—Your significant other makes you feel worthless and undeserving of his/her love: This is perhaps the strongest and most dangerous root of relationship abuse. The abuser strips away his/her victim’s self-esteem, one insult at a time. Eventually, the victim truly believes that he/she is stupid, ugly, damaged goods…
It starts with light-hearted “jokes” here and there.
“Hah, you’re so stupid.”…”You dumb blonde!”…”Oh, quit bitching.”…”You know you’re my whore.”
When the victim complains about these insults, the abuser says, “Geez, can’t you take a joke?”
By the time the insults get worse, and the jokes become less and less funny– by the time the relationship is obviously verbally abusive in nature the victim has already been conditioned not to question.
The abuser will hold past mistakes over the victim’s head.
“I shouldn’t love you after what you did. You owe me.”
Or the abuser will treat the victim as a charity case.
“No one else would want you. You’re damaged goods. You’re lucky I’m so good to you.”
At this point, escape not only feels impossible for the victim, but it feels undesirable.
—Your significant other dictates your personal appearance: An abuser lives in fear that his/her victim will realize the truth– that there are other fish in the sea, so why date a shark?
So the abuser will do his/her best to keep the victim from being noticed by other fish.
For me, it started with, “Stop wearing make-up. You look better without it,” or “Why are you wearing that? You don’t have to dress up like that.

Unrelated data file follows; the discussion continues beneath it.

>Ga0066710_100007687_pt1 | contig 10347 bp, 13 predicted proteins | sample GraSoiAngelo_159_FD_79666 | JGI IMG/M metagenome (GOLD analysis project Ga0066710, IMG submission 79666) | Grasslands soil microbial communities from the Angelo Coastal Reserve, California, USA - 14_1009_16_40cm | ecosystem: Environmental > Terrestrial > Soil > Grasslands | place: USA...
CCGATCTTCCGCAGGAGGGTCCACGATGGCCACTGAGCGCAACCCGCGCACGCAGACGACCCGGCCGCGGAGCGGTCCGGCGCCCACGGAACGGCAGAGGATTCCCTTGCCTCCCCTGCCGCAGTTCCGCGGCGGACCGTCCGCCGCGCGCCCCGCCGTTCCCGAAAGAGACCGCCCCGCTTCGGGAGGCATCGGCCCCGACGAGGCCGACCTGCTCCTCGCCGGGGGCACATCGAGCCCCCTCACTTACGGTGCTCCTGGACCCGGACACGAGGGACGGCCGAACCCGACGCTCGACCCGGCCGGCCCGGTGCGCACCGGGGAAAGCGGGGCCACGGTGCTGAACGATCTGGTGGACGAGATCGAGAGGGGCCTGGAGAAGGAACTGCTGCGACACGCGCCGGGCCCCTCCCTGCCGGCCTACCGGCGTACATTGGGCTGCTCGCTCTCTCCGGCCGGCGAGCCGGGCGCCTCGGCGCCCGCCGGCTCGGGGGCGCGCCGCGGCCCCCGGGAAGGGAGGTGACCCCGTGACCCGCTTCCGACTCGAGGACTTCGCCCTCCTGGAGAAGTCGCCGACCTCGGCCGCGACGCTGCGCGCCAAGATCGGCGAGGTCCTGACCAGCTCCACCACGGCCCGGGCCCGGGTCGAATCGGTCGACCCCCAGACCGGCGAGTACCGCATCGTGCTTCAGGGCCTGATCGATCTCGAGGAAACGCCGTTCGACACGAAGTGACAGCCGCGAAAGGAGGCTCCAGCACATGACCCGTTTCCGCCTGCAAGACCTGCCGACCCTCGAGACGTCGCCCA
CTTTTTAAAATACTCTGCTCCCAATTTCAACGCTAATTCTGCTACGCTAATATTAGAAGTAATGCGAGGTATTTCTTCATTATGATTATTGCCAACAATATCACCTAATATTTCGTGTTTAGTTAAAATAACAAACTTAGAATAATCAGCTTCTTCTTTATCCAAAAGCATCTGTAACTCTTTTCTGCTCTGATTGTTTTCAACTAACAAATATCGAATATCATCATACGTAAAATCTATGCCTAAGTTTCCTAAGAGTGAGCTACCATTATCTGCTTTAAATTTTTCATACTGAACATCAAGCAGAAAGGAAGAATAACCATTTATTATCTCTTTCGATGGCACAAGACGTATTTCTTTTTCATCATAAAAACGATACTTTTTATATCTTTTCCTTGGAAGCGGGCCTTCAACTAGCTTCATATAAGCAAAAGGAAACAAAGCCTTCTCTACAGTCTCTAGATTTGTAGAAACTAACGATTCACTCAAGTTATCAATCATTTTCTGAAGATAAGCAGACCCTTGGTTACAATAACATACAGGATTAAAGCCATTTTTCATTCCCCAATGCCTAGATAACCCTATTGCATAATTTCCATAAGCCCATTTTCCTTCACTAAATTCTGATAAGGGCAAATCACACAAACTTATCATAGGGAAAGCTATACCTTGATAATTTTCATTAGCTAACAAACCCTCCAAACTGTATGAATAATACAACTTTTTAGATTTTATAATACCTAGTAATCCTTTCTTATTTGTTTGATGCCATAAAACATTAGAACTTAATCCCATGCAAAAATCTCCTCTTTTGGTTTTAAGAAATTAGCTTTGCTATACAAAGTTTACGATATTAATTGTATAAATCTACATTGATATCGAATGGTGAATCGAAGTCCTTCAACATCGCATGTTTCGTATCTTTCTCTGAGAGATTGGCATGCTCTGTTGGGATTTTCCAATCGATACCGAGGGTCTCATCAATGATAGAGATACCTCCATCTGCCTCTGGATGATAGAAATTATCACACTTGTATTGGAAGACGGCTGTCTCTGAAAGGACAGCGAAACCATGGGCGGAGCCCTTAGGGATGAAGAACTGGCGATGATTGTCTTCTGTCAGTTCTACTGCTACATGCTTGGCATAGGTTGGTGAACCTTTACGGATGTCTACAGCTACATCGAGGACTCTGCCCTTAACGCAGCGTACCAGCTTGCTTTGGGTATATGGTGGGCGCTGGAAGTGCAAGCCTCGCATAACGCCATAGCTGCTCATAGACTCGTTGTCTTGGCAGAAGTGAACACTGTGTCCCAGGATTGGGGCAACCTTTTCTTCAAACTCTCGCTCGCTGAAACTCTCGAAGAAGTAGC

You’re beautiful in sweat pants and baggy t-shirts.”
And it became my abuser throwing my purse out of a moving vehicle because he caught me taking mascara out of it. It became my abuser not letting me shave my legs or shower for days at a time.
Women, you are pretty without make-up. You are pretty in baggy sweat-pants. But don’t trust any guy who says you’re only pretty without make-up. Don’t trust any guy who doesn’t allow you to wear what you want to wear.
—Your significant other makes you doubt your dreams: When you share your goals and dreams with your significant other, how does he/she respond? If it’s with a “I don’t think you could handle that,” or “No, I think you’d be better off doing ____, instead,” be careful.
Of course, your partner might just know you very well, and might be giving you loving, honest advice. But if your partner immediately shoots down your dreams, or actively stands in the way of them (for instance, a man using religion to tell a woman that she cannot go to college or get a job because her place is in the home), this is a problem.
Unfortunately, these aren’t the only signs of abuse. I haven’t covered even all of the tricks that my abusive boyfriend used on me. But I feel like I needed to start this conversation. I hope you’ll continue it in the comments, or submit a guest post for Join the Chorus! Let’s not let these subtle symptoms of relationship abuse stay under ground any longer. Let’s let our voices be heard!